NORTH ADAMS -- Whether the city will add or modify handicapped parking places downtown will not be decided until after the new year.
City Councilors unanimously referred the issue to the Public Safety Commission during Tuesday night's meeting, asking it to bring together the Commission on Dis abilities and the Traffic Commission and return with a consensus and possibly an ordinance revision on the matter.
The city's Commission on Disabilities recommended during the meeting that additional spaces be placed on American Legion Drive, as well as on Marshall, Main and Eagle streets, and also recommended modifications to spots on Main Street. The recommendation is opposite of one made earlier this year by the Traffic Commission.
"I just see this as being the quickest resolution," Councilor John Barrett III said of the referral to the Public Safety Commission.
The need for more handicapped spaces closer to downtown businesses was first broached in January by Councilor Nancy Bullett, after it was mentioned to her by several residents with the state-issued handicapped placards and plates.
Building Inspector William Meranti, who sits on the Commission for Disabilities, brought forward a report that recommends the addition of four handicapped spaces and the modifications of another two.
"The commission toured the downtown, finding deficiencies with the parking -- either no accessible parking or spaces that are not truly accessible," he said.
The recommendations include: a single space be added on the eastern side of Marshall Street, just north of the Berkshire Bank drive-thru exit; a new space be added in front of Greylock Federal Credit Union on Main Street; a space be added on Eagle Street, in the area between The Party Place and Desperado's; and a new space in the most northern space on the east side of American Legion Drive.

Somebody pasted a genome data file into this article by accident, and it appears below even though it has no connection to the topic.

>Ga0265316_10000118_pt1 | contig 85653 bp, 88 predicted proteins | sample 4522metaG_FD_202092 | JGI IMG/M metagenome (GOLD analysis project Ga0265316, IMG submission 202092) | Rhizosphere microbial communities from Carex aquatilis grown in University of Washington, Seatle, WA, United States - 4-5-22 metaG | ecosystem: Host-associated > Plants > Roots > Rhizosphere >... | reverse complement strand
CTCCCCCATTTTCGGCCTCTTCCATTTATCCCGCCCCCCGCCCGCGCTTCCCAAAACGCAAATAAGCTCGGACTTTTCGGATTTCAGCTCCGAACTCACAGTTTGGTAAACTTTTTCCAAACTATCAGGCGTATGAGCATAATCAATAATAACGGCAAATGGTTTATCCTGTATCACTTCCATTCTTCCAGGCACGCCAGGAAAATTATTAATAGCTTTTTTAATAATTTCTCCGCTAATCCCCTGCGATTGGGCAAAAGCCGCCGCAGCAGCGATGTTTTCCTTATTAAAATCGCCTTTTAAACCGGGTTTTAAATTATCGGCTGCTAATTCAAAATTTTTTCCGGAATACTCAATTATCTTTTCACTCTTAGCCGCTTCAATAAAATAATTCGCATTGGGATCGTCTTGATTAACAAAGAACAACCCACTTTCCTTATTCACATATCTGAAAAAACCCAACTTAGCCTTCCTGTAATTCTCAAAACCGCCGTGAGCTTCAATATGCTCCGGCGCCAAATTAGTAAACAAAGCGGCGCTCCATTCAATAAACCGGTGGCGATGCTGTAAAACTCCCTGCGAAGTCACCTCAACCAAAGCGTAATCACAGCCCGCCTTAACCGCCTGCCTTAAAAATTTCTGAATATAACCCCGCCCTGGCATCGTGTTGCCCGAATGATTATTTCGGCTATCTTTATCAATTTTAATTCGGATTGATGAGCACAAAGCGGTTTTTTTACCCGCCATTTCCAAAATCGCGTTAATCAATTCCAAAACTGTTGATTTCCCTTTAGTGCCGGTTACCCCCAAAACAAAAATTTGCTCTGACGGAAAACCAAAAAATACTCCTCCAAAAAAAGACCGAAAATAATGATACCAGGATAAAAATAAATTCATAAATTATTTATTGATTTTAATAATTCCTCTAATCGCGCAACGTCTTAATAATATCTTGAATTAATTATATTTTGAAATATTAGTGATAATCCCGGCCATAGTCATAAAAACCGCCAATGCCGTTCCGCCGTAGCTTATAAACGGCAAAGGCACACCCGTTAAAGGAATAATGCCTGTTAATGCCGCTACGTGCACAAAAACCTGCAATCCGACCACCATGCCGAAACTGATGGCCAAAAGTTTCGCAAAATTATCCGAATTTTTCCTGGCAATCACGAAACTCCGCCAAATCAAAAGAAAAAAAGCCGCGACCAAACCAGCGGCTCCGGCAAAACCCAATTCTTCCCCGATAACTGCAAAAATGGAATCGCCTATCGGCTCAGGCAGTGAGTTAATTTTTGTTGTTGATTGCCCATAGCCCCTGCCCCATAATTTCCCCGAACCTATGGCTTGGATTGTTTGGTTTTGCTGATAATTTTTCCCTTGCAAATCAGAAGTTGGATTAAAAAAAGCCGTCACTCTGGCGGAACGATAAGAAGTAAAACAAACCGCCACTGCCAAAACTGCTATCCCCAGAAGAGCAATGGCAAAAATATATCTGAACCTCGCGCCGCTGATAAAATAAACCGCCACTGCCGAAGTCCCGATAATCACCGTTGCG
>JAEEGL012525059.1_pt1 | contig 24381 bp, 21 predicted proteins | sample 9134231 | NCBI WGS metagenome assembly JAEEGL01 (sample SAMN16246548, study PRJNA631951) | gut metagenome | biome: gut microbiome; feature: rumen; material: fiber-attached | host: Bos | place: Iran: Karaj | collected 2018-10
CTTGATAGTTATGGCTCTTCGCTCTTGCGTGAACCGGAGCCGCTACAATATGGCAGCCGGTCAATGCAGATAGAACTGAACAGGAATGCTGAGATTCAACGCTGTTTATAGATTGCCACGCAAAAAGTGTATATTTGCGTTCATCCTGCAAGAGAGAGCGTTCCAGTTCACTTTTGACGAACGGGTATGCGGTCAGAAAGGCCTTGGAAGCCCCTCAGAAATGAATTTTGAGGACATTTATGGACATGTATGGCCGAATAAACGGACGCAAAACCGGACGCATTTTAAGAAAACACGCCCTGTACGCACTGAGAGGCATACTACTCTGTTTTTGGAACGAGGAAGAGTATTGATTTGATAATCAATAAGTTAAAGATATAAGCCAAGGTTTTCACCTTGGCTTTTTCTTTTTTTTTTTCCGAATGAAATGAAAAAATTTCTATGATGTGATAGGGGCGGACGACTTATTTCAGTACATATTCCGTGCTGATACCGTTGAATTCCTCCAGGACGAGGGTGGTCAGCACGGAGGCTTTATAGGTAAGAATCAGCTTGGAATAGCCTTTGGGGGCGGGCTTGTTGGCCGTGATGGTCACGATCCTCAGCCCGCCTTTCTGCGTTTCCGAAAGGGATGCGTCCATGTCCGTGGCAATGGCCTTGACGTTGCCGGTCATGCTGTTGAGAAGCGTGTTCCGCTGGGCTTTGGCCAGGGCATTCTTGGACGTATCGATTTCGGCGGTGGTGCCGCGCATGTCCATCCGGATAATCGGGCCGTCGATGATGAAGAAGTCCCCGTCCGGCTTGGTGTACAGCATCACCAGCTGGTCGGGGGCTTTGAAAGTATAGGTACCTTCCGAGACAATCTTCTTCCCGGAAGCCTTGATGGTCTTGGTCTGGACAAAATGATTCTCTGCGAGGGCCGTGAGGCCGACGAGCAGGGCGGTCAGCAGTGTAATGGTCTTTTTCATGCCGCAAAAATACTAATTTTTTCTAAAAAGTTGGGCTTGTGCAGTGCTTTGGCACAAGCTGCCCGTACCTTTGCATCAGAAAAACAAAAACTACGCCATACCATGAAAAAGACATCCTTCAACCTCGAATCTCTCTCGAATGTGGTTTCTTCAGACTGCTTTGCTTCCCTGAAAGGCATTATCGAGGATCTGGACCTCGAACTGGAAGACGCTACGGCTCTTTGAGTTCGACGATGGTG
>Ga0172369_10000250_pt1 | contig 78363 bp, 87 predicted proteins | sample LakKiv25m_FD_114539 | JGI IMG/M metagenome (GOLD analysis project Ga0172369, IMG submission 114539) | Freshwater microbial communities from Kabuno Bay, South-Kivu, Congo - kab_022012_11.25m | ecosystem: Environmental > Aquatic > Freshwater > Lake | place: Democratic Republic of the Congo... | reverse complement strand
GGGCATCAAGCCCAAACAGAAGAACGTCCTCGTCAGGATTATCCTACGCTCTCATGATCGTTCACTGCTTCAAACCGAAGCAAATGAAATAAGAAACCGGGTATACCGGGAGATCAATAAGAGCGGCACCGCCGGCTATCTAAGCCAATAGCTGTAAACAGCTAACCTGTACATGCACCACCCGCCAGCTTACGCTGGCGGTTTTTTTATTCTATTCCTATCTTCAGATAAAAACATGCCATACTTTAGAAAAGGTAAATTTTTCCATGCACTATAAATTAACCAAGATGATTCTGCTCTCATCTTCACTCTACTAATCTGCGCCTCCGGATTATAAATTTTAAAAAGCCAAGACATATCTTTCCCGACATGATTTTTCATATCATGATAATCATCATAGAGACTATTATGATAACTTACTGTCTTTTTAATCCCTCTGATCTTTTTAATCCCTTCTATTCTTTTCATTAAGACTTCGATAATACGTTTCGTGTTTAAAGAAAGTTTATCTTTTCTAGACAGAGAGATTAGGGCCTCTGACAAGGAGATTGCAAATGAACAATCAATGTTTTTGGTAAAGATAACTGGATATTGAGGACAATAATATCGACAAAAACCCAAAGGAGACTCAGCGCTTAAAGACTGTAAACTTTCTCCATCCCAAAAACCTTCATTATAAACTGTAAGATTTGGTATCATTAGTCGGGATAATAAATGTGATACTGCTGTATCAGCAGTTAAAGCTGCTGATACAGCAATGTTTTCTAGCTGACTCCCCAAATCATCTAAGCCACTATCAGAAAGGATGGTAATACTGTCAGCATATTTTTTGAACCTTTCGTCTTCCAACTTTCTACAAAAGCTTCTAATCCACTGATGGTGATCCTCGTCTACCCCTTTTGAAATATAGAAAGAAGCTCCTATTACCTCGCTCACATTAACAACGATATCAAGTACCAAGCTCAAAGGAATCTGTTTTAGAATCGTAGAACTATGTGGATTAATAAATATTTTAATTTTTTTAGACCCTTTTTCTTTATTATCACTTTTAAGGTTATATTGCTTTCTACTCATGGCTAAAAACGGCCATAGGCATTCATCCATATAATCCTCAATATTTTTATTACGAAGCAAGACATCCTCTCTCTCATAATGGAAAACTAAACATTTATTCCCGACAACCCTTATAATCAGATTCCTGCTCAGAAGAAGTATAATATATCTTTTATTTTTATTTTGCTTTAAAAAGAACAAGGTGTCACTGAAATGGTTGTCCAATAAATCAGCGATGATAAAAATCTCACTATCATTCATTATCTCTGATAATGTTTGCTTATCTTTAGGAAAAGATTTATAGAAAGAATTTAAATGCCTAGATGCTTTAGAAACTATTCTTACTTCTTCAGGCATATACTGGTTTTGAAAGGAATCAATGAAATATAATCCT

Meranti also said the commission recommended that a spot at the corner of Ashland and Main streets be moved back two spaces to improve access and that a space in front of the Verizon Wireless Store on the north side of the street needs to have a tree and trash can removed.
Traffic Commission Chairwoman Mary Ann King said her board voted against the additional spaces for several reasons, including the fact that individuals with placards and plates can park in any spot on the street and are not bound by parking restrictions and fees. She also referred to an informal survey of Eagle Street merchants, conducted by the commission, that showed no desire for a handicapped spot on the street.
King also raised several other concerns at a meeting of the Commission on Disabilities held earlier Tuesday night.
"I foresee these spaces becoming an issue for us," she said. "We have already had issues with a gentleman who has a handicapped placard, who lives in a condo on Main Street, being harassed about parking in a spot on the street. He has the right to do so. It's totally legal for him to park there whenever he wants and for as long as he wants. There are no time restrictions for handicapped spots and no parking fees. I think we'll see these spots be used by other residents of Main Street as well."
She said the only restriction on handicapped spaces on city streets is the overnight parking ban that goes into effect Thursday.
"I can understand that the merchants on Eagle Street didn't feel a need for a space, but if I was handicapped and wanted to get something from Jack's, I'd want a designated spot," Barrett said during the council meeting.
In other action, the council unanimously approved an appropriation of $15,000 from the overlay surplus account to pay off interest owed to Verizon New England Inc., as part of a court order resulting from the state's over-assessment of the company's property -- poles and buildings -- in fiscal 2009. The city is also paying the phone company a tax abatement of $50,440, which had been previously set aside.
Also approved were the adoption of an Americans with Disabilities Act Notice and a grievance procedure policy for those alleging discrimination because of a disability, as required by the city's recent settlement with the U.S. Department of Justice.